US accuses Iran of double dealing on Syria after Assad and Zarif meeting

Syrian government says it has 39 confirmed cases of coronavirus and three dead

Syria's President Bashar al-Assad and Iran's Foreign Minister Mohammad Javad Zarif, wearing face masks as protection against the spread of the coronavirus disease (COVID-19), meet in Damascus, Syria, in this handout released by SANA on April 20, 2020. SANA/Handout via REUTERS ATTENTION EDITORS - THIS IMAGE WAS PROVIDED BY A THIRD PARTY. REUTERS IS UNABLE TO INDEPENDENTLY VERIFY THIS IMAGE     TPX IMAGES OF THE DAY
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Wearing masks and adhering to social distancing guidelines, Iranian Foreign minister Javad Zarif and Syrian President Bashar Al Assad met in Damascus on Monday in what experts saw as Iran’s attempt to reassert its influence and reach in the war-torn country despite the pandemic.

The meeting focused on the coronavirus pandemic. Both men, according to the Syrian official news agency, bashed the West’s response to the pandemic.

Mr Al Assad told Mr Zarif that the coronavirus crisis has exposed the failure of the Western regimes as well as their immorality.

The Iranian top diplomat attacked the US for its “continuing refusal to lift the blockade on Syria and Iran” which he argued “has revealed its inhumane nature to the world.” Iran has largest number of cases in the region with more than 83,000 reported and at least 5,200 deaths from the virus.

The in-person visit came as representatives of Turkey, Russia and Iran prepared to meet online as part of the Astana process.

The Syrian news agency said it addressed benchmarks in the Syrian peace process and developments in the north of Syria particularly "continuing transgressions by Turkey against Syria’s sovereignty and territory".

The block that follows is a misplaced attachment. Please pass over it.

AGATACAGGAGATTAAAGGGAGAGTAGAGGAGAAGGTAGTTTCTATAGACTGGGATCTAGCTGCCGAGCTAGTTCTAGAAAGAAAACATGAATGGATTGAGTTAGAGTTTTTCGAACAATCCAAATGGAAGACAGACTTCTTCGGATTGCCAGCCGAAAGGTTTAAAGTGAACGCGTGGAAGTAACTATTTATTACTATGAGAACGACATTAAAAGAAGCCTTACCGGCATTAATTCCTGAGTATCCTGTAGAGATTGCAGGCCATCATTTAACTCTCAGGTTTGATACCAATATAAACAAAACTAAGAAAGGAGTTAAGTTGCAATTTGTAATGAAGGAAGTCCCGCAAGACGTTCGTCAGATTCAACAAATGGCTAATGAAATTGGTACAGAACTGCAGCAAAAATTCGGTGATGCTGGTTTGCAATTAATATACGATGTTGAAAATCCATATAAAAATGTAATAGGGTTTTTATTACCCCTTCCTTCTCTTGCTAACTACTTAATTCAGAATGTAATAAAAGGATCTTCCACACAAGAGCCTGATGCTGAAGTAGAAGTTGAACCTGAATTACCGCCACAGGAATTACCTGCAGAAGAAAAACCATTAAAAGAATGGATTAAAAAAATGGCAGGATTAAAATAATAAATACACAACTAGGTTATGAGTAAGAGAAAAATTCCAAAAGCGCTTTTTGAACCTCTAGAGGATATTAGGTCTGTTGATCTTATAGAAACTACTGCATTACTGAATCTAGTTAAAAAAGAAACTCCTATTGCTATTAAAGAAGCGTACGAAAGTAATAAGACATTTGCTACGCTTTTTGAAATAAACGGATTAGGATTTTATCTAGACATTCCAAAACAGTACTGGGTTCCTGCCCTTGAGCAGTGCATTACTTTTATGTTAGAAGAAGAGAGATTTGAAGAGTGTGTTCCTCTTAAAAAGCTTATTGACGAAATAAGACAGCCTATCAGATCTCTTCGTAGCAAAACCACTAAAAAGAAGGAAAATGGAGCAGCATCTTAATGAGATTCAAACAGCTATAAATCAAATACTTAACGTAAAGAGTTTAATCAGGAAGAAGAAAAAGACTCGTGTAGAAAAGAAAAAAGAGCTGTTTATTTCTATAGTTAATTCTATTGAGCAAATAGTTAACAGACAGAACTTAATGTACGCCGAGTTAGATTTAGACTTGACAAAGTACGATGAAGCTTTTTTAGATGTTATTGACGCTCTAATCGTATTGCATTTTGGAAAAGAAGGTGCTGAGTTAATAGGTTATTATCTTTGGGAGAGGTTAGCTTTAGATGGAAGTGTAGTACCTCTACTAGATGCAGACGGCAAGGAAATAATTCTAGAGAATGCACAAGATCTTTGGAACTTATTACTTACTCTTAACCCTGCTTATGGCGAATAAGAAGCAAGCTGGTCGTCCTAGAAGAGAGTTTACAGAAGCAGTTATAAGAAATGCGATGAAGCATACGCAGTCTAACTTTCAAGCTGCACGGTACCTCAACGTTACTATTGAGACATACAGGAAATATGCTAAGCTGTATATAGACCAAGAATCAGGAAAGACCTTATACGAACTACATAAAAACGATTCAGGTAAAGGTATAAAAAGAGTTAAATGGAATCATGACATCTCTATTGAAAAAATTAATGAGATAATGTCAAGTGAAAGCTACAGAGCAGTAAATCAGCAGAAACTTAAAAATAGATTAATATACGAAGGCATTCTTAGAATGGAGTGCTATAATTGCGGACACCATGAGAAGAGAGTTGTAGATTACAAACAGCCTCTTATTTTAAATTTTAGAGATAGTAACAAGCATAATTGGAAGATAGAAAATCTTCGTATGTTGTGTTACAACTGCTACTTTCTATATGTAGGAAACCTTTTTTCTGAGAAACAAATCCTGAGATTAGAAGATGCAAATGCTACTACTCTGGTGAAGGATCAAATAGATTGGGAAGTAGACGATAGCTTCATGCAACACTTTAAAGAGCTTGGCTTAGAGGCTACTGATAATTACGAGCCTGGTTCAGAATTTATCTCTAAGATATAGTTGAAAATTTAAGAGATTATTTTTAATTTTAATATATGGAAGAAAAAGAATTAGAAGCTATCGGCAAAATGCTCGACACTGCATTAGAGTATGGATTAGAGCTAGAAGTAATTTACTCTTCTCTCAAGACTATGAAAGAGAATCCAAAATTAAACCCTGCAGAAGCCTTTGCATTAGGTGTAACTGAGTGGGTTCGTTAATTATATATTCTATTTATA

The US was quick to denounce the meeting. US special envoy on Syria James Jeffrey accused Iran of double dealing.

“If Iran were truly concerned about the health and safety of the Syrian people, it would support the UN-led process…withdraw IRGC, Hezbollah, and other Iran-backed terrorist forces under its command from the entirety of Syria,” Mr Jeffrey said.

“Iran's only contributions to Syria have been violence and instability.”

Mr Jeffrey defended the US response to the pandemic, saying the US had allocated more than $10.6 billion in aid since the crisis. "We continue to offer humanitarian assistance to help address the coronavirus outbreak, while the Assad regime, Russia, and Iran obstruct aid and starve the Syrian people of food and medicine,” he said.

Experts saw the meeting as an opportunity for Iran to prove that its influence in Syria is not affected by the pandemic.

Nicholas Heras, Middle East director at the Institute for the Study of War, argued that Mr Zarif is signalling the US government in his visit. “Iran is using this meeting to send the signal to the US in particular that it is carrying on the business of 'resistance as usual’,” he said.

"Iran is seeking to demonstrate that the Covid-19 crisis has not impeded its ability to execute its regional strategy to confront what it perceives as its opponents, especially the US and Israel."

Elizabeth Tsurkov, a fellow at the Foreign Policy Research Institute, saw the meeting as an expression of both sides “sticking together” during the pandemic.

"Both those regimes are facing unprecedented pressures due to the combination of the Covid-19 outbreak, related work-stoppages that are harming these frail and deeply corrupt economies, and the US sanctions," Ms Tsurkov told The National.  

“Iran is also suffering due to the collapse in oil prices and Syria's useful economy has been significantly destroyed.” This reality, the expert argued, makes it only logical for “both of these regimes to stick closer together as they try to weather this storm without too many other allies.”